Uganda's largest national park, the 2400 sq mile Murchison Falls National Park lies in the core of the Murchison Falls Conservation Area. This impressive park protects a chunk of untamed African savannah bisected by the mighty river Nile. The dramatic Murchison Falls, where the world's longest river explodes violently through a narrow cleft in the Albertine Rift Valley escarpment to plunge into a frothing pool 140 feet below strikes an exhilarating impression on all 5 senses. Murchison Falls is occupied mainly by lush grasslands. The highest diversity of wildlife is found on the open plains north of the Nile, where elephant, buffalo, giraffe, and a huge variety of antelope are regularly encountered. Primates, such as the baboon and the patas monkey, stare at you as you pass by and if you are a bird lover, Murchison Falls National Park will not disappoint. Murchison is also the best park in Uganda to see the big cats (Uganda has only lions and leopards) and these are spotted with increasing frequency.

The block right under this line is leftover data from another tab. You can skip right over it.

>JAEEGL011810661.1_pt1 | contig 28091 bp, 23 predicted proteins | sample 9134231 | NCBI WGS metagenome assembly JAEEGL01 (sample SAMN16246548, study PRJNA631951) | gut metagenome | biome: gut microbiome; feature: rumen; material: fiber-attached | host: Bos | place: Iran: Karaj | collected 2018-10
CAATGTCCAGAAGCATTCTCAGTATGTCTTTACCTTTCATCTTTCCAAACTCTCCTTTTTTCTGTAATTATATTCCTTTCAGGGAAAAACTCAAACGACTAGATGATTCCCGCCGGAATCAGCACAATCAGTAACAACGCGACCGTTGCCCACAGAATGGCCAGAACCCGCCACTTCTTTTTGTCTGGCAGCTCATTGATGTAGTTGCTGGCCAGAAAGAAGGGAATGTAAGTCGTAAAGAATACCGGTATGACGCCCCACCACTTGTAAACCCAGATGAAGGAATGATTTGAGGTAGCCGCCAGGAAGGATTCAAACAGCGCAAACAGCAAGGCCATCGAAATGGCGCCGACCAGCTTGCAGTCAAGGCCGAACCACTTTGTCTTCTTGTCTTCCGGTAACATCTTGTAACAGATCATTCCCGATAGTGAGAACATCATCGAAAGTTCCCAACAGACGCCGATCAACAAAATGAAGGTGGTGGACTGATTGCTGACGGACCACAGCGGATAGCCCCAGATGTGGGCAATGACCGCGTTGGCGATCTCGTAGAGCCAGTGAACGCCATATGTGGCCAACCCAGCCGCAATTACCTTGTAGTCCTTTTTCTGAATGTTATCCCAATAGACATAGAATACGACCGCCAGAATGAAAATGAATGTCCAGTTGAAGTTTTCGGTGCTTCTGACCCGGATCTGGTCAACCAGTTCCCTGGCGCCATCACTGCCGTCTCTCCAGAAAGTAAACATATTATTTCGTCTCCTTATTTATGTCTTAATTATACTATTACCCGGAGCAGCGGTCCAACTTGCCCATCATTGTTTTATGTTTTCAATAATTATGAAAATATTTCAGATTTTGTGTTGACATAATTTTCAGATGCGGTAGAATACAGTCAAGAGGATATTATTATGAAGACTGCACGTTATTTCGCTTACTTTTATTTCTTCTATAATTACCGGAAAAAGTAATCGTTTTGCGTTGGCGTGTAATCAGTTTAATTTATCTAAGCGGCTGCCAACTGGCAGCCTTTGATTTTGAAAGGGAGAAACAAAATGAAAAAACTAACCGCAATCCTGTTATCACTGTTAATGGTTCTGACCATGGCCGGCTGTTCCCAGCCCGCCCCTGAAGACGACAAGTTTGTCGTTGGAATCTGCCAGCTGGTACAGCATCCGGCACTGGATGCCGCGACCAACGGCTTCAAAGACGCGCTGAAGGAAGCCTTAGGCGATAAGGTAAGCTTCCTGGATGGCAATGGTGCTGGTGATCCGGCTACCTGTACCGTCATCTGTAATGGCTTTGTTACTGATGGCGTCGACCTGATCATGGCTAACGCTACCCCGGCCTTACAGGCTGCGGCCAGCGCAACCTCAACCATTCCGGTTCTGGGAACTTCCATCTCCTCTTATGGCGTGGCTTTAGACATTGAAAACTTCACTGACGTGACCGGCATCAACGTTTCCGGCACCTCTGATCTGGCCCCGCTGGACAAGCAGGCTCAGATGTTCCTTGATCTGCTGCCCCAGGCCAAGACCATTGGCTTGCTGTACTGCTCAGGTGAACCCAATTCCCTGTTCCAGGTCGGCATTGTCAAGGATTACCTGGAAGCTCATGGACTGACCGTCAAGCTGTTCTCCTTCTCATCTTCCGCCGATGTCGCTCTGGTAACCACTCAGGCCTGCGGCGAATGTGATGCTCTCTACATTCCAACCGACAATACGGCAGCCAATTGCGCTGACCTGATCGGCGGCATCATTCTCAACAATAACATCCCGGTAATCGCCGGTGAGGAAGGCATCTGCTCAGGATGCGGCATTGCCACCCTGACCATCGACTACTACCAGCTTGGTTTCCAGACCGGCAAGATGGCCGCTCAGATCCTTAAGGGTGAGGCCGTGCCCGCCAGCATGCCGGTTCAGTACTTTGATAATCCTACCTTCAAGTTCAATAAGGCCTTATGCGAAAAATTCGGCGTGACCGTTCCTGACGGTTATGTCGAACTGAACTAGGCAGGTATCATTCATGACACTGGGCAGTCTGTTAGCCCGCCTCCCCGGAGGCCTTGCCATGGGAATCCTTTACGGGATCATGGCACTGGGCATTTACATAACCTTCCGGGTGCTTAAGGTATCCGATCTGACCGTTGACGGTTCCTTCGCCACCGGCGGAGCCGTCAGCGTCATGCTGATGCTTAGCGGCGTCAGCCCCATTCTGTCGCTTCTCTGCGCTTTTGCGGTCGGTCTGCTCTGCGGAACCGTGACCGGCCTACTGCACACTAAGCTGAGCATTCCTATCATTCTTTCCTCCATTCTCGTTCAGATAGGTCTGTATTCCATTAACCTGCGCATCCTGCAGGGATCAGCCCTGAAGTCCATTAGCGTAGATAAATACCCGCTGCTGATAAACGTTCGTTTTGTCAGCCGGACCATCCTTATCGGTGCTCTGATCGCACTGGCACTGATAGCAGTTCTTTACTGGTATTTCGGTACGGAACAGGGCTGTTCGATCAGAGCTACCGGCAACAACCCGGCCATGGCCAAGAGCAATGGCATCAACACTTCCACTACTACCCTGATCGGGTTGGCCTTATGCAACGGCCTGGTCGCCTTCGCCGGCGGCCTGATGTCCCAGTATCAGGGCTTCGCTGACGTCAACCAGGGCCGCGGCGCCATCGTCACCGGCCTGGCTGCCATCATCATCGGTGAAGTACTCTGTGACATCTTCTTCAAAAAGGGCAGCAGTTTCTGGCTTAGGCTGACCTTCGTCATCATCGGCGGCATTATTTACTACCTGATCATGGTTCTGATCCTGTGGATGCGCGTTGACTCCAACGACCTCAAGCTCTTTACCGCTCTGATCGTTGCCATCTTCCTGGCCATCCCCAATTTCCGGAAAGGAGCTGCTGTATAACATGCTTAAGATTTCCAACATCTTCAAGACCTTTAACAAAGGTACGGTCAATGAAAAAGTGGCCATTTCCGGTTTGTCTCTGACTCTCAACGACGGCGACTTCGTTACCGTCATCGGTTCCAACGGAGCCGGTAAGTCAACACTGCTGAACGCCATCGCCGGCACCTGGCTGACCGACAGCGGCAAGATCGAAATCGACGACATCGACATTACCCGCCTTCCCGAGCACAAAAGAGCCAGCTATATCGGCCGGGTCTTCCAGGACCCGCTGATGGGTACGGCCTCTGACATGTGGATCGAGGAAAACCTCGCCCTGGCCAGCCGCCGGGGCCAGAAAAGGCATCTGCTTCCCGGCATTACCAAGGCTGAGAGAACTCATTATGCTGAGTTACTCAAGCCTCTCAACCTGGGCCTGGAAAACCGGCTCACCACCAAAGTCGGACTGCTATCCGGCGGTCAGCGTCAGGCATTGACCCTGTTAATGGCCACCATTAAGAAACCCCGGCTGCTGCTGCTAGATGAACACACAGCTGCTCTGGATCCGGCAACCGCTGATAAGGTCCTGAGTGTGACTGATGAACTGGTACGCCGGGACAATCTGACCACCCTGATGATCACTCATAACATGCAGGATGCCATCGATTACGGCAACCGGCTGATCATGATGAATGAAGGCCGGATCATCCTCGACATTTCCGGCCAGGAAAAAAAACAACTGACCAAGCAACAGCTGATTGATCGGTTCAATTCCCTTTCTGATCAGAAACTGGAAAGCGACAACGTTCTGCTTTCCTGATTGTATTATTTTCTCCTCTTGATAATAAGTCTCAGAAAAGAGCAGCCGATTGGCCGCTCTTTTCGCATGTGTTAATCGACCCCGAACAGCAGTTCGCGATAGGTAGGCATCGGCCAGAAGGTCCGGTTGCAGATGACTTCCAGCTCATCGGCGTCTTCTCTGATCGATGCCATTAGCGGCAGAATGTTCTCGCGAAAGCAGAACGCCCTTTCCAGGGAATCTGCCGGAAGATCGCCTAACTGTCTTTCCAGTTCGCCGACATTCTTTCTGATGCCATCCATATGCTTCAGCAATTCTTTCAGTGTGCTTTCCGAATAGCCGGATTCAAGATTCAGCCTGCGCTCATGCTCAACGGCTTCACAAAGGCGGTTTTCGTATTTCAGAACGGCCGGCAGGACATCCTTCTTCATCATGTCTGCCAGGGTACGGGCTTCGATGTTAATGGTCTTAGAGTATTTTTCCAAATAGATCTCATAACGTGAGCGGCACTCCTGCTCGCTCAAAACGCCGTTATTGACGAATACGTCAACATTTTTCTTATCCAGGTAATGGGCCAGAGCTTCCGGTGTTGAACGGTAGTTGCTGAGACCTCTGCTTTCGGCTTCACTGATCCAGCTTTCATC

The Nile itself boasts one of Africa's densest hippo and crocodile populations, and a dazzling variety of water birds including the world's most accessible wild population of the rare shoebill.

A short drive on a twisting, dirt road takes you to the top of the falls, where you can hear the thunder and feel the spray as the water forces itself through the rock. Views from the top of the falls are stunning and offer excellent photo opportunities.

Activities Include: Boat Launches/Cruises, Chimpanzee Trekking, Fishing, Game Drives

Ngamba Island